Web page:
Fifteen patients were prospectively enrolled in an institutional review board approved feasibility study. All patients underwent breast-conserving surgery with partial mastectomy and negative sentinel lymph node biopsy or axillary dissection for T1/T2 invasive ductal carcinoma between September 2003 and February 2005. The MammoSite applicator was sited in the tumor cavity either under direct vision intra-operatively or using ultrasound guidance post-operatively.
All patients underwent a CT treatment-planning scan following MammoSite balloon insertion. In addition the patients received daily conventional simulation films using fluoroscopy to ensure consistency in balloon diameter, see figure 1. The CT images were transferred to Plato brachytherapy planning system (version 14.2.6, Nucletron BV, Veenendaal, The Netherlands). A dose of 3.4 Gy per fraction for a 10 fraction treatment course was prescribed at 1 cm from the balloon surface. The dose was optimized to 6 points at +/- x, y, z axis positions. Seven to nine dwell positions with 5 mm spacing were used to improve dose homogeneity and decrease the effect of source anisotropy , see figure 2.
The source strength, dwell positions and times were transferred with the CT images to the Eclipse treatment planning system (Brachytherapy planning 6.5, Varian Medical Systems, Palo Alto, California, USA) for OAR contouring and dose volume histogram (DVH) analysis. The lungs were contoured from apex to diaphragm, to represent the whole ipsilateral lung within the parietal pleura. The whole heart was contoured, to represent the myocardium. In the absence of intravenous contrast administration, it was not possible to define the left ventricle or coronary arteries. The balloon surface was contoured manually. All contouring was performed by the same practitioner (AJS).
Using the same CT treatment planning data, with the inflated MammoSite catheter in situ, a course of fractionated whole breast EBRT was planned using the Pinnacle system (External Beam Planning 6.5 build 7.3.10, Varian Medical Systems, Palo Alto, California, USA). Tangent fields were set up for each patient using standard medial (patient midline) and lateral (mid-axillary line) borders with appropriate collimator angulations to minimize ipsilateral lung volume irradiation. Appropriate anterior and inferior flash was used. Typical tangential weightings and wedge compensators were employed to achieve reasonable homogeneity of dose across the breast tissue. A dose of 50 Gy in 25 fractions over 5 weeks was modeled. DVHs were prepared for the tissues under study. Each patient served as their own internal control with respect to anatomy and therefore EBRT dosimetry and MammoSite dosimetry was compared using identical CT data sets. Figures 3 and 4 demonstrate the MammoSite and EBRT treatment fields and their relationship to lung dosimetry (figures 3A and 3B) and cardiac dosimetry (4A and 4B). WBRT was chosen as a comparator rather than other partial breast irradiation techniques because the only alternative treatment to partial breast irradiation with brachytherapy using the MammoSite catheter at this institution was WBRT. Partial breast radiotherapy using EBRT was not offered as an alternative at this institution at this time.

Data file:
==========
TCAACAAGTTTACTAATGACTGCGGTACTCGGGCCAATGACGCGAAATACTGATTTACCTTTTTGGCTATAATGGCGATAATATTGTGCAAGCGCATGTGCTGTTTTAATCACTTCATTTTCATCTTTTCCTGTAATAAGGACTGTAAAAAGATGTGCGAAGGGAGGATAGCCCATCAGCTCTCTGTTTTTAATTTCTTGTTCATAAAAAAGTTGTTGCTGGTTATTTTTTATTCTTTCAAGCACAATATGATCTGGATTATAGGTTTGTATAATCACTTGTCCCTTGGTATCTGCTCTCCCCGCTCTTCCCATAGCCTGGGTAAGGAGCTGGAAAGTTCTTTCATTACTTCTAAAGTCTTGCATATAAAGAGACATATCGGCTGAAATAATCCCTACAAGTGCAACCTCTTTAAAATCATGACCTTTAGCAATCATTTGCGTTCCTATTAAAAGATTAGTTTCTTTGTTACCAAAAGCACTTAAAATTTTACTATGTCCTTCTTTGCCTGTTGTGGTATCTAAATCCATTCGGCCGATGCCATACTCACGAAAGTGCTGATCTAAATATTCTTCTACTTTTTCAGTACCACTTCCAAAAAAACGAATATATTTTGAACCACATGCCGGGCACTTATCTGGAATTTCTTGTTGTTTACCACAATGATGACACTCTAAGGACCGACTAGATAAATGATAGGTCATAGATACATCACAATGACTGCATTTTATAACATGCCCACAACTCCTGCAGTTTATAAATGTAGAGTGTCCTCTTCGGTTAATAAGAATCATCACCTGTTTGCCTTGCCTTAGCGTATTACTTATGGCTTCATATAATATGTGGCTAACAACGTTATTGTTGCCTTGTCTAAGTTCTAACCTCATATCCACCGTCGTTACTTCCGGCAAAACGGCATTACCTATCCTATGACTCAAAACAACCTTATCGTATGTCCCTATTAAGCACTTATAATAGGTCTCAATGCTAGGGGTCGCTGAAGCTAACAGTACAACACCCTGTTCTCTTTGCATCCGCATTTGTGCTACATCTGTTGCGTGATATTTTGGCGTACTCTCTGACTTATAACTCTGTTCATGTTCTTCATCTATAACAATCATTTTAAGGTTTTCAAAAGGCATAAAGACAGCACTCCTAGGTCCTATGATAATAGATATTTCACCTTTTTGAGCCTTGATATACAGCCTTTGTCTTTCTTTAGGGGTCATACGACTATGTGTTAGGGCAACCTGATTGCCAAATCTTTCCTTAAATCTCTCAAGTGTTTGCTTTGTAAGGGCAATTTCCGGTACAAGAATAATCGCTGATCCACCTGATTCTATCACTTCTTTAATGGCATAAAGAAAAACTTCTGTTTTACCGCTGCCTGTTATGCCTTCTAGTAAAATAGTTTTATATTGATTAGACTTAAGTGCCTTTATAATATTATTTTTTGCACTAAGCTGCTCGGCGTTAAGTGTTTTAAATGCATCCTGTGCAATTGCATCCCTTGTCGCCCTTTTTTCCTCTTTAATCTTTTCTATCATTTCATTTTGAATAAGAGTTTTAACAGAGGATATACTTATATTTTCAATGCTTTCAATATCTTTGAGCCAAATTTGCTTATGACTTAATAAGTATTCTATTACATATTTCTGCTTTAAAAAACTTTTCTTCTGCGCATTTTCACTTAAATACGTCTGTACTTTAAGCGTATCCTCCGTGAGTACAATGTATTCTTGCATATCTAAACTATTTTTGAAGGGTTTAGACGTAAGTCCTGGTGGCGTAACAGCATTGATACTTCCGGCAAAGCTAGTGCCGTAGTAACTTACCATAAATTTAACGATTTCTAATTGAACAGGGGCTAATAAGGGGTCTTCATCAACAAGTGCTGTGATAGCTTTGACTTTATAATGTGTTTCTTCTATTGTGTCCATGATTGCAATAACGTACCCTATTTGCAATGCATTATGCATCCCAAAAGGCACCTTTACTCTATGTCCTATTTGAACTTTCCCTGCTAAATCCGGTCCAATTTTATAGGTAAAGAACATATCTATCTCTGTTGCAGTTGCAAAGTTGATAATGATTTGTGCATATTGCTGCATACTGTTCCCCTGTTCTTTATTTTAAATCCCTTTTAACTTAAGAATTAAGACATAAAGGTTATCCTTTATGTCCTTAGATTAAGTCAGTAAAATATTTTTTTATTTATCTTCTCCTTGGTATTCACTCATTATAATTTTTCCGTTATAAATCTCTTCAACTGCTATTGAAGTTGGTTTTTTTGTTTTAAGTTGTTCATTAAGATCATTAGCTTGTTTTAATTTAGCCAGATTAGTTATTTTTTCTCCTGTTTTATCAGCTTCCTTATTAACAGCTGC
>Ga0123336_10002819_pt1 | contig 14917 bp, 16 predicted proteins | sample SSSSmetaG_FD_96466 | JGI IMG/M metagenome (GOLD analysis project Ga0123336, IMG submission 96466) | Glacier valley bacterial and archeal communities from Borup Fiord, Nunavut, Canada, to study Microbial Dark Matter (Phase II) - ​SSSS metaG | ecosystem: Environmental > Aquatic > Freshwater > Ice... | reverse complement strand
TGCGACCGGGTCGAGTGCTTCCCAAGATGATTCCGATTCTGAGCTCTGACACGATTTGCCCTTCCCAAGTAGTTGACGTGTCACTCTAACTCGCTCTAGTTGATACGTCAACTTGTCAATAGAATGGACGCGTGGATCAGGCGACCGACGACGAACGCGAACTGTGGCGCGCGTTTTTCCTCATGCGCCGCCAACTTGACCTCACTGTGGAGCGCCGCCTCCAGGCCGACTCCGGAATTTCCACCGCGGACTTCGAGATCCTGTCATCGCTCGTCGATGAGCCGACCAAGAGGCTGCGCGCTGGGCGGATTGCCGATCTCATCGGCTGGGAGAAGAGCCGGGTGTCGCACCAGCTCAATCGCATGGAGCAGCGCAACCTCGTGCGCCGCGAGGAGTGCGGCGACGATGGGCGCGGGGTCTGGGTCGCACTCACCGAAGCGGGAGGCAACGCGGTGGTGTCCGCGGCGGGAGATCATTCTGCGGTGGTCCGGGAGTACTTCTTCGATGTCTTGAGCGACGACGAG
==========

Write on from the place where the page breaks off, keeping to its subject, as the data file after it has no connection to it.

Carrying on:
Dose to the heart was evaluated for all patients with left breast tumors who had a CT scan encompassing the entire heart. Dose to the ipsilateral lung was evaluated for all patients for whom the lung was scanned from apex to diaphragm. DVH analysis was performed and the following parameters were assessed for the MammoSite plan and for the EBRT plan. The maximum (Dmax) and mean (Dmean) doses for each structure were measured. For the heart the highest dose received by 20 cc and 30 cc of the whole heart volume (the D20 and D30 respectively) was measured The volume of the heart receiving a dose of 5 Gy and higher, 10 Gy and higher and 20 Gy and higher (V5, V10 and V20 respectively) were calculated as an absolute volume and as a percentage of the total cardiac volume. The highest dose received by 5 cc (D5) of the ipsilateral lung was measured. The volume of the ipsilateral lung receiving a dose of 10 Gy, 20 Gy and 30 Gy or higher (V10, V20, V30 respectively) was calculated as an absolute volume and as a percentage of the total lung volume. These dosimetric parameters were chosen because they have been shown to correlate with late toxicity in patients undergoing radiotherapy for non small cell lung cancer (NSCLC) [21–24]. The cardiac parameters were chosen to reflect available data regarding the risk of cardiac toxicity following radiation exposure in atomic bomb survivors and following radiotherapy for peptic ulcer disease [25–27].